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How to resize an image in Photoshop

How to resize an image in Photoshop
(Image credit: Hannah Rooke / Digital Camera World)

Knowing how to resize an image in Adobe Photoshop is a must-know skill for photographers and creatives. Luckily, it's really easy to do. The most common reason for needing to resize an image is to make the file size smaller but you may also need to change a file size so that you can print it.

Some of the best mirrorless cameras (opens in new tab) and best DSLRs (opens in new tab) have such high-resolution sensors that the file size of the images can be enormous. The Sony A7 IV (opens in new tab), for example, produces 123MB of uncompressed raw files which are absolutely massive. Not only would it take forever to process, but if you're uploading multiple images you’ll run out of space before you know it. 

• Read more: Best photo printers (opens in new tab)

It’s much easier to make an image smaller (known as downsampling) than bigger, as unwanted pixels can be thrown away. Making an image larger, however (known as upsampling) uses interpolation which basically means Photoshop creates new pixels. The downside to upsampling is that it can degrade your image quality and make your image appear very pixelated. The general rule is that you shouldn’t make an image bigger than it is straight out of the camera.

If you’re creating your first photography website, the chances are that you’ll need to resize multiple images at the same time. To do this you’ll need to learn how to batch resize which we will come onto later – you do it in the same way, only you can create an action for it so that you don’t have to do each one individually. 

So first, here's how to resize an image in Adobe Photoshop CC (opens in new tab).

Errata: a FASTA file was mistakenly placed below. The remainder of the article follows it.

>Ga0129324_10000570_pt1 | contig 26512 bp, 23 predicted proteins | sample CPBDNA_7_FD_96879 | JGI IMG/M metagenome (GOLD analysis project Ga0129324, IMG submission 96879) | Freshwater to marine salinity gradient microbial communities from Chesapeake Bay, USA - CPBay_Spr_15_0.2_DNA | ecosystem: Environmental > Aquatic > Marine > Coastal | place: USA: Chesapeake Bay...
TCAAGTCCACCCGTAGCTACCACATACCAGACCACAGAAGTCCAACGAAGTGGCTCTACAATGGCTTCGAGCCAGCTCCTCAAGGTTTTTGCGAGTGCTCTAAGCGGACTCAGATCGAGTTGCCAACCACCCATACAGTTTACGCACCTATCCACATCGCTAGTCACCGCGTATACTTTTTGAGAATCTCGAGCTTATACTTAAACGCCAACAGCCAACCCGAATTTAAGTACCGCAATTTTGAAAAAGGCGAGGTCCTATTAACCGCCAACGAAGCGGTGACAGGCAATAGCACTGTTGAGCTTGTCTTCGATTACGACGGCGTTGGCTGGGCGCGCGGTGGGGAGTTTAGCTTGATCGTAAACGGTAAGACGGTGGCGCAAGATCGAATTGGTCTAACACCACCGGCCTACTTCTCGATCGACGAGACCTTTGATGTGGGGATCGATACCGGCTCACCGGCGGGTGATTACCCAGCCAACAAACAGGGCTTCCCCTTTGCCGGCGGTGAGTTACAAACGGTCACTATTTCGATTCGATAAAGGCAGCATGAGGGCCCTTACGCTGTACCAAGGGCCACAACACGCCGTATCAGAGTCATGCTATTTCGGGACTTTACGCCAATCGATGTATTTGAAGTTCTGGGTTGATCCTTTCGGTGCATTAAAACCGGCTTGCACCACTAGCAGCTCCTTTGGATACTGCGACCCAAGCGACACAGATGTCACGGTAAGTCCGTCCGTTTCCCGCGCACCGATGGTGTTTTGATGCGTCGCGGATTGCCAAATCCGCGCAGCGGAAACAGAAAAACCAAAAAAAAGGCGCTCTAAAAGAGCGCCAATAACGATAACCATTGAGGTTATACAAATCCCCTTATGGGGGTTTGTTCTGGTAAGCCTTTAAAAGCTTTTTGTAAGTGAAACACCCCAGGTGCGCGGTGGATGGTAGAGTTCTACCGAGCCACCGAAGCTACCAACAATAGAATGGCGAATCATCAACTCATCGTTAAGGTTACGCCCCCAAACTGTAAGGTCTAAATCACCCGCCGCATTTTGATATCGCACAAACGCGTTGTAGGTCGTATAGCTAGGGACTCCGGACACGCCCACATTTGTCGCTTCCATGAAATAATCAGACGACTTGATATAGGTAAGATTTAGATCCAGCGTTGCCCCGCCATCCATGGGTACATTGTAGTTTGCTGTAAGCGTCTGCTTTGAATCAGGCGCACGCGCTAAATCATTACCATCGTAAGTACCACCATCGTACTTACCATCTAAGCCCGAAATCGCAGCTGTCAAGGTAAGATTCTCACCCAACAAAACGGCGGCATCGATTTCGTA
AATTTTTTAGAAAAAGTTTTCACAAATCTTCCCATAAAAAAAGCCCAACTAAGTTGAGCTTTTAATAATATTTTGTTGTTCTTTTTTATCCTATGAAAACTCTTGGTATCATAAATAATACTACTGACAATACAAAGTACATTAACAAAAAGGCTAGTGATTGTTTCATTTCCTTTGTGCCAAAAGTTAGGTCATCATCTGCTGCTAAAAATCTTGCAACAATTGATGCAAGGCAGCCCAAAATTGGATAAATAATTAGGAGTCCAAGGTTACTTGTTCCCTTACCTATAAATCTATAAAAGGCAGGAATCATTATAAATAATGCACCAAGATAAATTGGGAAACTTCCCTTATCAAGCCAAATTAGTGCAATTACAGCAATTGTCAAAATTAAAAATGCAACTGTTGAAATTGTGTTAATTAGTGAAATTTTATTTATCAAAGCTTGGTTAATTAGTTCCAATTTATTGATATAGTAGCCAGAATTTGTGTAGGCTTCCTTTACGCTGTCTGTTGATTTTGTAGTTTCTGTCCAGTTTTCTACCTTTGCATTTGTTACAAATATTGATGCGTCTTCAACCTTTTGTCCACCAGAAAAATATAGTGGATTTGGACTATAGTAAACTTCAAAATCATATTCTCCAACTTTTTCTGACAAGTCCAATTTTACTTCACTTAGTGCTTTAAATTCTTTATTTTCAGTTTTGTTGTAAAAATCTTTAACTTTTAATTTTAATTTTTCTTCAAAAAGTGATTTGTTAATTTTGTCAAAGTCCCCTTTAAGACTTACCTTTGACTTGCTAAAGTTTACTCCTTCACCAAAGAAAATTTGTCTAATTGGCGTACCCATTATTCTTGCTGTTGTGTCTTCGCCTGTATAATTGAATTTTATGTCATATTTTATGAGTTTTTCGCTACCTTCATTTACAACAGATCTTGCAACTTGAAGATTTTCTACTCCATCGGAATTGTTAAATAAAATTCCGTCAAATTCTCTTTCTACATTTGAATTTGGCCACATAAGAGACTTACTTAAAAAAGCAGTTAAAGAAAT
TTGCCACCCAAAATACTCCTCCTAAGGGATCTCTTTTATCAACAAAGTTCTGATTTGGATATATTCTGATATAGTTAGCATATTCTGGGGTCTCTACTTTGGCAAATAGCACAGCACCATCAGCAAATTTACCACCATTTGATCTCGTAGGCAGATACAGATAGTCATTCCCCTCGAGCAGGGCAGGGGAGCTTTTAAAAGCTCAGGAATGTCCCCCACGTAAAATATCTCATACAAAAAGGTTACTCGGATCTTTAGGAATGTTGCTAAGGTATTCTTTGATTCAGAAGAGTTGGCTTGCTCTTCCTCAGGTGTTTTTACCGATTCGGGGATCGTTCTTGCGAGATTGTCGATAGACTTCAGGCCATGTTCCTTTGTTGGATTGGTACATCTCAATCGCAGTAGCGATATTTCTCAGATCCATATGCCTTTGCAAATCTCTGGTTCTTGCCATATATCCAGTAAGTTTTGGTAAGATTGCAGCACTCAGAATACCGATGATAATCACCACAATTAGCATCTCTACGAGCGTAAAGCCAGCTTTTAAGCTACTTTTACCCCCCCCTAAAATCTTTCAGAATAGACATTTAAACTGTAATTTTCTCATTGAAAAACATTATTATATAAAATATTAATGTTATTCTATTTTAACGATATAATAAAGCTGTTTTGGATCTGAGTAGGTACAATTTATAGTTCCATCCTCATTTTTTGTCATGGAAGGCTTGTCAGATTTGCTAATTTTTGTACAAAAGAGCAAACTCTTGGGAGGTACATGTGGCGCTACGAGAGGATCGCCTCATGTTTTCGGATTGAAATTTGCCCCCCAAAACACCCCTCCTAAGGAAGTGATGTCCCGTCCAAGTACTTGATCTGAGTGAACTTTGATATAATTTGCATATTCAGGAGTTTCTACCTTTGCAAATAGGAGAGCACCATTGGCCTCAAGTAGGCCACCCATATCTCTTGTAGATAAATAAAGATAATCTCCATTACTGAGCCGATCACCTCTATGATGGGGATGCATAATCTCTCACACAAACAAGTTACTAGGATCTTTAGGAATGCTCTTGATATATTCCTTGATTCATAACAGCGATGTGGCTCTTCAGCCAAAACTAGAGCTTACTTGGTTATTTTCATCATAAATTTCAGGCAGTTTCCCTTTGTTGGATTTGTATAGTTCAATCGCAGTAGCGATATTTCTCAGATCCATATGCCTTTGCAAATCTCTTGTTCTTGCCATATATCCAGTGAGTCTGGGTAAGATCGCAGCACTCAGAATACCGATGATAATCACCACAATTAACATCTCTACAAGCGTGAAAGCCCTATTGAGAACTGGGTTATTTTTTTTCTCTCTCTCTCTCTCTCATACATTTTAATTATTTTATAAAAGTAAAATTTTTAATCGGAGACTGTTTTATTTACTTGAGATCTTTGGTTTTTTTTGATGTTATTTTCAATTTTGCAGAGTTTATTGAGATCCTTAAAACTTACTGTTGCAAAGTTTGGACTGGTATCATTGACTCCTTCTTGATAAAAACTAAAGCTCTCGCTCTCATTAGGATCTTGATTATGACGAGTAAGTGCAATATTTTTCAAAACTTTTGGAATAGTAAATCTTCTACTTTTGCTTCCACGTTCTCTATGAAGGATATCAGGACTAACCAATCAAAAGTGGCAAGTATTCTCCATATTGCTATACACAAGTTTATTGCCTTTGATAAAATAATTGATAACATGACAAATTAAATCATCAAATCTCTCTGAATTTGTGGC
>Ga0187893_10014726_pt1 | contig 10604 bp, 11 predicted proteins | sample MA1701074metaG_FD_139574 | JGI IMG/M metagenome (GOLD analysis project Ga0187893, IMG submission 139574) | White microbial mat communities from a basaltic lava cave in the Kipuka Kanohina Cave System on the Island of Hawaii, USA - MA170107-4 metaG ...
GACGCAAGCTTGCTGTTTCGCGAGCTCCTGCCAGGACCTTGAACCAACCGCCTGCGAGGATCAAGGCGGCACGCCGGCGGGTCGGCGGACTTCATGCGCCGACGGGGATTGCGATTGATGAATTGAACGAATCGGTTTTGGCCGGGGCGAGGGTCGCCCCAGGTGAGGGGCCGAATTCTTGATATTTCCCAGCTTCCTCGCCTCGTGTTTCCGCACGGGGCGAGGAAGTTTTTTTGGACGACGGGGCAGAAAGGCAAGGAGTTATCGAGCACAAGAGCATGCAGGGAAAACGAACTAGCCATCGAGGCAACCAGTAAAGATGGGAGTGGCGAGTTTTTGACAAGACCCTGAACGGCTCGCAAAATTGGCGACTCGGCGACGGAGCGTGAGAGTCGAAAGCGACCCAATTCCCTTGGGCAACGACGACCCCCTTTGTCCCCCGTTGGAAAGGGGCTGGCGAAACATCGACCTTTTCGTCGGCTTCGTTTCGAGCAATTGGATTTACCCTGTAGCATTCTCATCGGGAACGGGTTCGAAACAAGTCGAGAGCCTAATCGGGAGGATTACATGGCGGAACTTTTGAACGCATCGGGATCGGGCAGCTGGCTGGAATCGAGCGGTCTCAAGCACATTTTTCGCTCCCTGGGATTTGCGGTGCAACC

How to resize an image in Photoshop

1. Open your image in Photoshop

First, you need to open your image in photoshop by going File > Open and select the image you want to resize. 

Once your image is open click on Image > Resize Image and make sure the ‘constrain aspect ratio’ is selected. This is important otherwise when you resize your image the aspect ratio will always change. Input how big you want your new image to be, you can input it in either cm, pixels, inches or points. 

(Image credit: Hannah Rooke / Digital Camera World)
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2. Check settings

If you want to increase the resolution of your image for print you will need to make sure the resample option is unchecked otherwise your image will be interpolated and the quality will degrade. You’ll notice that when you change the resolution of your image, the size of your image will decrease. This is because those same 72 pixels per inch are now having to cover 300 pixels per inch. 

How to resize an image in Photoshop

Note the difference in image size when you change the resolution from 300 DPI to 72 PPI (Image credit: Hannah Rooke / Digital Camera World)

3. Know your PPI & DPI

When referring to a digital image you use PPI which means pixels per inch whereas when you're talking about an image to be printed you use DPI which is dots per inch.

Once you’ve set the size of your image, checked the constraint crop is linked and he resolution is correct, Photoshop will show you how big your new file size is. Click ok to apply the changes. 

How to resize an image in Photoshop

The difference between an image viewed at 100% when it has been resized from 6000 x 4000 pixels to 2000 x 1333 (Image credit: Hannah Rooke / Digital Camera World)

4. Export your image

If you’re happy with the size of it you can click File ≥ Export > Save for web if you’re planning on sharing it online or export as if you want to print. Save for web will ensure it is saved as the smallest file possible with colors that are web-safe.

We'll be updating this article with many more methods for resizing your images. If you're looking for more Photoshop tutorials, check out these 100 editing tips (opens in new tab). If you haven't got Adobe Photoshop already, here's how to download it (opens in new tab).

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Hannah Rooke
Staff Writer

Having studied Journalism and Public Relations at the University of the West of England Hannah developed a love for photography through a module on photojournalism. She specializes in Portrait, Fashion and lifestyle photography but has more recently branched out in the world of stylized product photography. For the last 3 years Hannah has worked at Wex Photo Video as a Senior Sales Assistant using her experience and knowledge of cameras to help people buy the equipment that is right for them. With 5 years experience working with studio lighting, Hannah has run many successful workshops teaching people how to use different lighting setups.